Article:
As to the double 17 and double 19, these were signs about what we were going to discover the next day. Two English gentlemen, Peter Blake and Paul Blezard, wrote a book in 2000 entitled The Arcadian Cipher, the Quest to Crack the Code of Christianity’s Greatest Secret. It is a book that went under the radar and that very few people apparently took note of. In it, they provide ample historical research and details about the location of two tombs in the south of France, near the village of Arques, right by the Col du Paradis (the mountain pass of Paradise). The tombs of Yeshua Ben Joseph and Mary Magdalene; tombs that have been ransacked by the armies of Dagobert I, a French Merovingian King, in the seventh century. And soon after emptied by monks of the abbey of Saint Denis, north of Paris.
It was one of my main purposes to see these tombs and so, early morning on the 25th of June three of us embarked on an expedition to the Col du Paradis. We parked our car at a location called l’Estagnol and continued on foot for about two kilometers. At some point, the larger dirt road veered to the left and it was necessary to go up a hill to the right, on a much smaller, yet clearly delineated, trail. And a few meters down, as Peter Blake describes (he’s been there on his own, at least twice), a large erected stone that signals an escarpment; and about ten meters down the escarpment, the entrance to the first conduit that perfectly matches Peter’s account. And then a second, smaller opening corresponding to the second tomb. It was truly a moment of completion, of seeing for ourselves what might have been—and most likely remains—a very sacred place.
On the way back to the car, I noticed posted signs with numbers. First, going forward toward the tombs, I noticed a first 17, in green letters; then a second 17; then a first 19, and then, right across from the erected stone that signals the sacred location, a second 19.
Guided by the Divine, were we? And yet I couldn’t figure the day before that these two double numbers would be the clues leading to the result of our inquiry. So seldom do we realize what is leading us, yet the Divine, in its own ways, knows how to communicate—quite subtly at times.
Other signs that showed up five days later on the way home were in the form of advertisements by a Dutch bank at the Amsterdam airport:
“New beginnings, here we come”
“New me, here I come”
Before a final 15:15 during the flight home as the passenger in front of me went to the restrooms and paused the movie he was watching. Too mystical to be true, till the very end of the journey.
Opening to further development
To conclude this story of our journey into inner lands and landscapes, I would like to share a bit of what happened since I came back home. It usually doesn’t take me 30 days to write an account of what I experienced and yet, this time, life’s speed increased to the point I had to postpone a few things. Till today, that is.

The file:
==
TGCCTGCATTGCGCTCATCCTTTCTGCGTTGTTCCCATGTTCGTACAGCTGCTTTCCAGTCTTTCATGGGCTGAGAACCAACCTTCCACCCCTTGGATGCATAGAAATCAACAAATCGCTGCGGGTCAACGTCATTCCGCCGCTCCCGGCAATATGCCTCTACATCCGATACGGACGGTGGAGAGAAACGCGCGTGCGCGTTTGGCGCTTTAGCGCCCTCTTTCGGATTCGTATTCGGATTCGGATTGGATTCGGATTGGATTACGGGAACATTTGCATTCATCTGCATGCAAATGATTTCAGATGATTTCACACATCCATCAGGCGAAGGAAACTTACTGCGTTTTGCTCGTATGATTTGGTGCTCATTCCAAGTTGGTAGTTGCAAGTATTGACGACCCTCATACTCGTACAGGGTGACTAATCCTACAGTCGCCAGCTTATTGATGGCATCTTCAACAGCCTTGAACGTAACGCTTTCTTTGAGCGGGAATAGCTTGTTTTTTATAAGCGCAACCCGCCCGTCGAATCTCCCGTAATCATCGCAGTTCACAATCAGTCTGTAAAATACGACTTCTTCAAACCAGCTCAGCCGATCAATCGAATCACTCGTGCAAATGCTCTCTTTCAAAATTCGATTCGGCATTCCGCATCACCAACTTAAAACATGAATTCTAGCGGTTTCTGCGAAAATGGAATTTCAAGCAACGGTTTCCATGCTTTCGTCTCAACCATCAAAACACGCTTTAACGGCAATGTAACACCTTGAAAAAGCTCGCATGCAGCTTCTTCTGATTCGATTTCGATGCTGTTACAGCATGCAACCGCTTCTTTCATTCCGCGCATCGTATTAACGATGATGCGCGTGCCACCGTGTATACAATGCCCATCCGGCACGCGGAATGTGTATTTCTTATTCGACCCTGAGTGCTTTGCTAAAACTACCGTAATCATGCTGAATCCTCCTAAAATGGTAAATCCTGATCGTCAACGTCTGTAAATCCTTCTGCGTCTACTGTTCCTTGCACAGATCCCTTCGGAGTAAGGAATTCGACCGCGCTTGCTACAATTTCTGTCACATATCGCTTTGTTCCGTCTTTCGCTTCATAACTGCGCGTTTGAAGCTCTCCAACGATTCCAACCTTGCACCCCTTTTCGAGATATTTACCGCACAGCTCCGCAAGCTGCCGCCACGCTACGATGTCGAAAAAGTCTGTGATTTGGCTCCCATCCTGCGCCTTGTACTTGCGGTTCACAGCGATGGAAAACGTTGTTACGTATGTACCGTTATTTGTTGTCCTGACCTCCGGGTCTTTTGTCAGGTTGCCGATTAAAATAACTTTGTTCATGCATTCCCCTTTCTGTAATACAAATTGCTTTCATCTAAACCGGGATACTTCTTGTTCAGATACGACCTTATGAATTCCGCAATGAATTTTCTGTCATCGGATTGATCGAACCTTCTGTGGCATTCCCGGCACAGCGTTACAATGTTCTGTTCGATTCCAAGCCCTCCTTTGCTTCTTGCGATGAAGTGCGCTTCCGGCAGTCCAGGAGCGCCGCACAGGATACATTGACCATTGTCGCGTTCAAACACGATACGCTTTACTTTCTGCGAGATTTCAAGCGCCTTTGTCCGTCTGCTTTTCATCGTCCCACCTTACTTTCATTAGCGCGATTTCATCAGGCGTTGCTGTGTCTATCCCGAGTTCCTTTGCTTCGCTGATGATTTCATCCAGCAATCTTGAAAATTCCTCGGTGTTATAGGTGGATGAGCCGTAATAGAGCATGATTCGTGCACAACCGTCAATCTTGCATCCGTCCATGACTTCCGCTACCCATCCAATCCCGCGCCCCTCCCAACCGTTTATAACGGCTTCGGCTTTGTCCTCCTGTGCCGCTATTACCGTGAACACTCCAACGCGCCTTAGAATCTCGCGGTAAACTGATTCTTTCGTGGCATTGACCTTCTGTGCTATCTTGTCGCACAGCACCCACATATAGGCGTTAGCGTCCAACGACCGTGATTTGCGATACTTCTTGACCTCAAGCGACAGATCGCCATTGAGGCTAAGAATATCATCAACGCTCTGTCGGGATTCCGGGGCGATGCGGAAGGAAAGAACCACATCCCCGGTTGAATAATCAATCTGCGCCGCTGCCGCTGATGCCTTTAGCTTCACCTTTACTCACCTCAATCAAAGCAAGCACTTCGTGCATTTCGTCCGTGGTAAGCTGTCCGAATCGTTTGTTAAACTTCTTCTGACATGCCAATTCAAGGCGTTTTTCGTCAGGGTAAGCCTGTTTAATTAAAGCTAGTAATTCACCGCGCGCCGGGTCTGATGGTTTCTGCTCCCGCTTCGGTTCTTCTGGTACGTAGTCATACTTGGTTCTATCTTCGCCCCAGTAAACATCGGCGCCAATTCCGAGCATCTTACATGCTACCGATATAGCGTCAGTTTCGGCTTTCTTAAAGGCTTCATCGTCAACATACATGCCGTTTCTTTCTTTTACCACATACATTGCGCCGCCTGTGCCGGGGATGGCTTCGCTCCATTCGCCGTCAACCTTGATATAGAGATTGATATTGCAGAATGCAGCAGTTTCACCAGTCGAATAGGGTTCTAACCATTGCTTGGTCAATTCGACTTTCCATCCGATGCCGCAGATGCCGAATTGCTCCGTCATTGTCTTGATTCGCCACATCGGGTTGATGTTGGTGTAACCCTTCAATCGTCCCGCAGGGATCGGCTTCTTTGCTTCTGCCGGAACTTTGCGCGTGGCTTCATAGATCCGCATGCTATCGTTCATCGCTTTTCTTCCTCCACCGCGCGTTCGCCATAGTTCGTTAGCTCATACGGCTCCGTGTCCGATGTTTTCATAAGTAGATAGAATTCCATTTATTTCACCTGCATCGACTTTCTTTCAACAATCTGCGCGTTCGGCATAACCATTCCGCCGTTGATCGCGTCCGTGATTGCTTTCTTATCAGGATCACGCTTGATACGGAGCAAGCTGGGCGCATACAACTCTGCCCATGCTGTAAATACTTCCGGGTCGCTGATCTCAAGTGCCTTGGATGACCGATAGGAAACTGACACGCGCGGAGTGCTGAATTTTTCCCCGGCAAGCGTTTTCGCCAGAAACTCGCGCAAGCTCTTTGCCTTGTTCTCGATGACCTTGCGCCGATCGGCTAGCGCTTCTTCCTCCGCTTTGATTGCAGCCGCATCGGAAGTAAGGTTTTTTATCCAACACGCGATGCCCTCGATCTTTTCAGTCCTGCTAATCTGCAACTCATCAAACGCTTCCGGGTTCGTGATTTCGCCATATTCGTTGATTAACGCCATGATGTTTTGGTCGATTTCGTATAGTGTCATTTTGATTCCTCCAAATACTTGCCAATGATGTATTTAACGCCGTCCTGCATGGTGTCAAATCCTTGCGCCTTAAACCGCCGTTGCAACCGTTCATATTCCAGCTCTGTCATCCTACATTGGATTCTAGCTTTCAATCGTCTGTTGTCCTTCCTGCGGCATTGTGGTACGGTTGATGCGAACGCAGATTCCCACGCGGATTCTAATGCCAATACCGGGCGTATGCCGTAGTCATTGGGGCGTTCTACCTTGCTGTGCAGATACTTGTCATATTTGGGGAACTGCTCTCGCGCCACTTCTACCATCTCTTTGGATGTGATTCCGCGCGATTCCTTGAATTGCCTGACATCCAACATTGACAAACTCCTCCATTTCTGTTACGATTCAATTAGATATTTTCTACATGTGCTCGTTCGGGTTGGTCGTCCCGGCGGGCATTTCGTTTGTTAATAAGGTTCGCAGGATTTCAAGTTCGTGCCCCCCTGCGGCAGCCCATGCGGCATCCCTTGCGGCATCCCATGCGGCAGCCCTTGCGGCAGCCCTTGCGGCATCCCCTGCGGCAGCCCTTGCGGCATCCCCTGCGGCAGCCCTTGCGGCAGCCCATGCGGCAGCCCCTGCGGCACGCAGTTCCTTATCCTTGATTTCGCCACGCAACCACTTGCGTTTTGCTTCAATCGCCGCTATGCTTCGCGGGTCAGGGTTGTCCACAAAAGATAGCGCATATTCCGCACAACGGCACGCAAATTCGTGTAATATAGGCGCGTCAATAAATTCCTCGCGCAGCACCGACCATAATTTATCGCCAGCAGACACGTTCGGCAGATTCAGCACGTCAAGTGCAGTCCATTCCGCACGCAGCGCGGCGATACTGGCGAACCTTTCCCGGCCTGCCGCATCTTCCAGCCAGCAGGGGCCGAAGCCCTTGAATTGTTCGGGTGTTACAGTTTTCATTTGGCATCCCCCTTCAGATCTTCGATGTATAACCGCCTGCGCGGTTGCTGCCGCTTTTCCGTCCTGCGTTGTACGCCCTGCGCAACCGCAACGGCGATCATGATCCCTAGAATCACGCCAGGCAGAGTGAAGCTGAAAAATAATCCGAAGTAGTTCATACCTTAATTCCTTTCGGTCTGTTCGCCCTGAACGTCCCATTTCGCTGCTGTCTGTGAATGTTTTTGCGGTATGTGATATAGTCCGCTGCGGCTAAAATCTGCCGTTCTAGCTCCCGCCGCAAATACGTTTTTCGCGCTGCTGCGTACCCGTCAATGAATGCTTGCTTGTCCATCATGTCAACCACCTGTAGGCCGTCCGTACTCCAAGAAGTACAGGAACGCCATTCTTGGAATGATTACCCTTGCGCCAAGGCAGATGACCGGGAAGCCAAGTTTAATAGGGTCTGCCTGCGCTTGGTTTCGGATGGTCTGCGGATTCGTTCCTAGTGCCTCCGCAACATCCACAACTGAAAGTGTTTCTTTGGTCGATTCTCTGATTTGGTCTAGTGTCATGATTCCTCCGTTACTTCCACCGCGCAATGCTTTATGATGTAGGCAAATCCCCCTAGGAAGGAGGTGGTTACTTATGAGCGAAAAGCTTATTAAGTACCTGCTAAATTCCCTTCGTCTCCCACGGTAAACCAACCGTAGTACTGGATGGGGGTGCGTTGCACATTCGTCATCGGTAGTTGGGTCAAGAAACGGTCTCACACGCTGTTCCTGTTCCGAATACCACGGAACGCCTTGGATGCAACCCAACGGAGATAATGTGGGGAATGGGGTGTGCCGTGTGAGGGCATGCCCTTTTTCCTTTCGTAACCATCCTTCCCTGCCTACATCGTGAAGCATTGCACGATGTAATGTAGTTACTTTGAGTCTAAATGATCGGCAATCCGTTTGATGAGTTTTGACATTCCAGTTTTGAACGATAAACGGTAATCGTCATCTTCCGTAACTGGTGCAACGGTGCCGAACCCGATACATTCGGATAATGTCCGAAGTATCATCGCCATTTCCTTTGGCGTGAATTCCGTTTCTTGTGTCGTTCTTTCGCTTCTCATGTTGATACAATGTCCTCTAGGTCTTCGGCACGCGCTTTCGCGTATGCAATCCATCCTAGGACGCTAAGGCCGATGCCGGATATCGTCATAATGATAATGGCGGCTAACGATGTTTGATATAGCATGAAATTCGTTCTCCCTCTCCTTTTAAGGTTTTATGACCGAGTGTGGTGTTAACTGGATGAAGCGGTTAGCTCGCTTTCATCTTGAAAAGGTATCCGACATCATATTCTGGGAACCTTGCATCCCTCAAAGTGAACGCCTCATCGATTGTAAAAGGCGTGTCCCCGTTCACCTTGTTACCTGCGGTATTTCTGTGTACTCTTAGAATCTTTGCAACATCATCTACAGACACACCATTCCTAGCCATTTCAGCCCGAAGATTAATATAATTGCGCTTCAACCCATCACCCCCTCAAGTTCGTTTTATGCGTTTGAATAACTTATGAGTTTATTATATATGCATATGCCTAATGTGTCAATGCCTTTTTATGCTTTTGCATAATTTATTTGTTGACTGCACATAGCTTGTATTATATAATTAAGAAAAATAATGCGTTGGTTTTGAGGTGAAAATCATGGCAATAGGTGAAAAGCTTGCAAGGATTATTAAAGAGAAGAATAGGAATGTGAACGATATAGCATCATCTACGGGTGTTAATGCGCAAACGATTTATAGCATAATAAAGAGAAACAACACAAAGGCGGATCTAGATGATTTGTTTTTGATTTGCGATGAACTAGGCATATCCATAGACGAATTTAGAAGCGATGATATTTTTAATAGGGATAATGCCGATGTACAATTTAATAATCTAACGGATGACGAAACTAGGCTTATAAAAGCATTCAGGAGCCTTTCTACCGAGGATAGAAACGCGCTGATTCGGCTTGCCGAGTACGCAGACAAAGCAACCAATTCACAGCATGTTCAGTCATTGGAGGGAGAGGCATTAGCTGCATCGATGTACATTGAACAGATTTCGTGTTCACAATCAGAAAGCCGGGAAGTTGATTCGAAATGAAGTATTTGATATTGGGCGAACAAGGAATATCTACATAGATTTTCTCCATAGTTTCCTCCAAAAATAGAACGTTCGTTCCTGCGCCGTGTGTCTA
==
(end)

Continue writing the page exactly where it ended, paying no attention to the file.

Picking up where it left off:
What I want to talk about is the practice of SURRENDER. Our journey at Les Labadous was built around and upon the metaphor of the labyrinth—the one we were walking unbeknownst to us, and also the one that does exist in so many sacred places. I am talking here about the 11-circuit Chartres type of labyrinth. Please take a moment to locate one and walk it for yourself if you’ve never had the opportunity to do so.
The center of the labyrinth is composed of six petals, which are considered from left to right, as we enter this center. What I didn’t know until I read a book by Kathleen McGowan (The Book of Love) is that the center of the labyrinth is related to the Pater Noster prayer and that each of these six petals, as explained below in the document Praying in the Center of Labyrinth, correlates with one section of the prayer. Each day during the retreat, we read the Pater Noster together, and listened to a prayer dedicated to Mary Magdalene. The day after we visited Rocamadour, we also considered the different petals, and the importance they carried in our lives, praying in those where our attention was most needed.
These petals are associated with the following six attributes, again from left to right, in the center of the labyrinth:
FAITH, SURRENDER, SERVICE, ABUNDANCE, FORGIVENESS, STRENGTH.
The two petals that felt close to my heart were FORGIVENESS and SURRENDER. I practiced those generously and spent a fair amount of time into SURRENDER after I came back home to fully understand what it means to surrender to Divine will. From the Pater Noster, second petal:
Your kingdom comes to us through obedience to your will.
Thy will be done.
It is remarkable how this practice of Surrender brought a fresh perspective in my life, surrendering to ‘things’ that used to provoke irritation and sometimes anger in me. Examples are numerous and change is very noticeable, palpable, down to the swimming pool where our son takes his group swimming lessons four times a week. What I wanted to share further is what I understand by surrender.